The 13 Essentials (of Wilderness Survivaling)
Before looking at the 13 Essentials (of WIlderness Survival), Here is a little background on the concept.
You are probably familiar with the traditional “10 essentials” (originally formalized in the 70s by “The Mountaineers”
- Sunglasses and sunscreen
- Extra clothing
- Headlamp or flashlight
- First-aid supplies
- Extra food
… Later expanded to the following “Categories”
- Navigation: Map and compass, [GPS device], [satellite communicators], [extra batteries or a battery pack]
- Headlamp: Plus extra batteries
- Sun protection: Sunglasses, sun-protective clothes, and sunscreen
- First aid supplies, Including foot care and insect repellent (if required)
- Knife: Plus repair kit
- Fire: Matches, perhaps a lighter (and tinder?) – Possibly a stove too.
- Shelter: Some sort of shelter – even a light tarp or emergency bivy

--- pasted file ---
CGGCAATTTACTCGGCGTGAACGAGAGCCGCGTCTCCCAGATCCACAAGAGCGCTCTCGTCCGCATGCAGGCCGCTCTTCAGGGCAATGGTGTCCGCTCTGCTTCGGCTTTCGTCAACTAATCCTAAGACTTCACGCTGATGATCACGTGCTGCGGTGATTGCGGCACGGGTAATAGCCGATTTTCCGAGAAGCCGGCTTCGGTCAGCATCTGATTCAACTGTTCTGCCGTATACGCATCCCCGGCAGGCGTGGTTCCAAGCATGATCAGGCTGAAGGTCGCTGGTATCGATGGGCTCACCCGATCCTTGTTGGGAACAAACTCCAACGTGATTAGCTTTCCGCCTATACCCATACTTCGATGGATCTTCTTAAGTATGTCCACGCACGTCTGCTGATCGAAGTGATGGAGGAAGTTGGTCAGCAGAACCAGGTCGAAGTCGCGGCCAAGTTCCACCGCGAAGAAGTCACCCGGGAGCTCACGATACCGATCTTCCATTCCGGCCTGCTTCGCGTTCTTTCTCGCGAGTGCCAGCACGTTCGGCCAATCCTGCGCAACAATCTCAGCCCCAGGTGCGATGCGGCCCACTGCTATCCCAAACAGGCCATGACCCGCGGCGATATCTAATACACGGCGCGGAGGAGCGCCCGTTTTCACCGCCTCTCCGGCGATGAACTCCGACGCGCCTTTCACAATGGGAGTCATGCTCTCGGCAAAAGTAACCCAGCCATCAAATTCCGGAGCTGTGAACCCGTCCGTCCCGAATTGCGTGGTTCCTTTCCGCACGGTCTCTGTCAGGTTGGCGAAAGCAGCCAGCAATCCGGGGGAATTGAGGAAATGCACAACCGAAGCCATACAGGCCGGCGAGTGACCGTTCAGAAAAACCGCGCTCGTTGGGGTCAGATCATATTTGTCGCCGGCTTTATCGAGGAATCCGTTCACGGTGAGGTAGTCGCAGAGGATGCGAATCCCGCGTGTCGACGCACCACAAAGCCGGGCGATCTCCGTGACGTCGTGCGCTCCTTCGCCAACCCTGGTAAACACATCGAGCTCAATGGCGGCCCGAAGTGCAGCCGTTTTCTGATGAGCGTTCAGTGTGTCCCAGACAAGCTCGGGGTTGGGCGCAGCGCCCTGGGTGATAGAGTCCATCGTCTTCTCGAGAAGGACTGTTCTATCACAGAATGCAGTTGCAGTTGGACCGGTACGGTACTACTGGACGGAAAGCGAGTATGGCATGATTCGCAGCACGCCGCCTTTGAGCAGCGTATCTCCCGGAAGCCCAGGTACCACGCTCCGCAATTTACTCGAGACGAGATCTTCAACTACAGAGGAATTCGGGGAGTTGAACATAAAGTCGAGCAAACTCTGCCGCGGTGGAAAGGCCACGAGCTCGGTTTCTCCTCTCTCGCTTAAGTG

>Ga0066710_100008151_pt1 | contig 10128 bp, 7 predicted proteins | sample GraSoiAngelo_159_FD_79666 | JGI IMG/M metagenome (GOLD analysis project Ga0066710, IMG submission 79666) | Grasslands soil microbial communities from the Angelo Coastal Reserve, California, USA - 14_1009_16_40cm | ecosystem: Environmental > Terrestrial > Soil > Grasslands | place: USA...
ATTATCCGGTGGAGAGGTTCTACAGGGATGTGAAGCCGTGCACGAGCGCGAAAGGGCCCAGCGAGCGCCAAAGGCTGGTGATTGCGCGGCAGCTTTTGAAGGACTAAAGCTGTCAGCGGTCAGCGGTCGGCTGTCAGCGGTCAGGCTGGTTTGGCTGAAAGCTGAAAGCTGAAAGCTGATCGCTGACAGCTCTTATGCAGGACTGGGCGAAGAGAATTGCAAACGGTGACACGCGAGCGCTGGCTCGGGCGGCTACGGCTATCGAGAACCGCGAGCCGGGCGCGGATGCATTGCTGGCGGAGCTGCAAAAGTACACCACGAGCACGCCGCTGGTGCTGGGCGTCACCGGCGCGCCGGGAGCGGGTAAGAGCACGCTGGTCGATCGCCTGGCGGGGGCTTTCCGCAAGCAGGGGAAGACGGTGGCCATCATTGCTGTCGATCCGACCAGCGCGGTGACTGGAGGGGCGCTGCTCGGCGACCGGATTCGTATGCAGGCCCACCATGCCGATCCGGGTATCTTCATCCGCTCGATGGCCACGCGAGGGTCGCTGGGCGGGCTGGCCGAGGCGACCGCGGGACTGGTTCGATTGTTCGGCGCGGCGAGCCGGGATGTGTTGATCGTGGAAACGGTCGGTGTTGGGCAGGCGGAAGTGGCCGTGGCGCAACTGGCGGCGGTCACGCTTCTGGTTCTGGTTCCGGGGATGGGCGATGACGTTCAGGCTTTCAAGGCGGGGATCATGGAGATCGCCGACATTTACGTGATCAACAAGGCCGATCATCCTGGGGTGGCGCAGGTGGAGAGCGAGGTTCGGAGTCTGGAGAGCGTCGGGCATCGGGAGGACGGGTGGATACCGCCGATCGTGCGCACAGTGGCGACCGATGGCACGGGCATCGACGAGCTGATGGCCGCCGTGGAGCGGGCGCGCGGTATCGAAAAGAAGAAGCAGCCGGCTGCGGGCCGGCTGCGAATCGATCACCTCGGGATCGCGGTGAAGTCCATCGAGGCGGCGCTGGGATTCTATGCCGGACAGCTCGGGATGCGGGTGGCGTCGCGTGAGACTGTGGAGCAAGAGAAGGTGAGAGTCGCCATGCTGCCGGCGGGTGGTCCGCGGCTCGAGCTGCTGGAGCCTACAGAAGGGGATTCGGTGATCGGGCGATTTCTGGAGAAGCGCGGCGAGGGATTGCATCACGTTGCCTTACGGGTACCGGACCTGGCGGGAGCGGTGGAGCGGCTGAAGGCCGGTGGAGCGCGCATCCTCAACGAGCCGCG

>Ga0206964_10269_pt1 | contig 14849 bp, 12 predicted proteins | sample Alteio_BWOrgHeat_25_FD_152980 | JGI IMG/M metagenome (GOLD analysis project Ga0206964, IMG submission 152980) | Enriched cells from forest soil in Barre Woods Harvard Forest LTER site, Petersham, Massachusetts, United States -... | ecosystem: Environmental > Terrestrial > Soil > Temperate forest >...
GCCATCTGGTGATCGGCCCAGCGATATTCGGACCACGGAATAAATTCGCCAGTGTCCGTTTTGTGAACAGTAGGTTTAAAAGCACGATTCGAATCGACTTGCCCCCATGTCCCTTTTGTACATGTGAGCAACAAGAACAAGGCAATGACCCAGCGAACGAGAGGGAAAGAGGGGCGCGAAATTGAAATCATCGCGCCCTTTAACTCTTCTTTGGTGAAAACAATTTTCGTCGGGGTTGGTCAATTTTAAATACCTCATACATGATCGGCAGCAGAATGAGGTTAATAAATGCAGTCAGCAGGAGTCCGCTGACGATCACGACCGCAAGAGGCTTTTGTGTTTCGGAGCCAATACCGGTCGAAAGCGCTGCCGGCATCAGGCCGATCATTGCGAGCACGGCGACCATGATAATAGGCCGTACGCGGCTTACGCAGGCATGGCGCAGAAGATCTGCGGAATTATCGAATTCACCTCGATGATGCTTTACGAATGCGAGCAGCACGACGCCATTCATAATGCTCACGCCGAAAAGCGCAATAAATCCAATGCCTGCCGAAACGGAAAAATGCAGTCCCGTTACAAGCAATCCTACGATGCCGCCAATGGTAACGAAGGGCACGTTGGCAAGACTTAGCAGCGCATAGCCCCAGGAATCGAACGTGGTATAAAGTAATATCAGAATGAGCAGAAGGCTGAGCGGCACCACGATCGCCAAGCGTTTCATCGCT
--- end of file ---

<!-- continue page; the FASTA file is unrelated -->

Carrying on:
- Extra food: Beyond minimum expectation
- Extra water (or a means to purify water)
- Extra clothes: Beyond minimum expectation
.. And then we have “The 10 C’s of Survival” (Promoted and taught by Dave Canterbury)
- Cutting Tool. …
- Combustion Device. …
- Cover. …
- Container. …
- Cordage. …
- Cotton Bandannas. …
- Cargo Tape. …
- Compass. …
- Cloth Sail Needle. …
- Candling device. …
The “10 Essentials” was geared towards Hikers, Climbers .. and to a lesser extent, to Backpackers.
The “10 Cs” are more generally related to Outdoor Survival .. and trekking.
Here we begin a quick overview of:
The “New and Improved” 13 Essentials (of Wilderness Survivaling)
Whether you are facing an Emergency ”Bug-Out” situation .. Or are just wanting to “Get Outa Dodge” for a few days, It is important that you have a few “Essentials” with you – to assure your Safety and/or Enjoyment for a reasonable period of time.
What we are going to be looking at here, will be “The 13 Essentials of Survivaling” – The 13 categories of items you would want to consider having with you, when venturing “Out There”, in order to assure your safety and comfort during Any situation. (to assure that you Come Home ‘relatively unscathed’ 🙂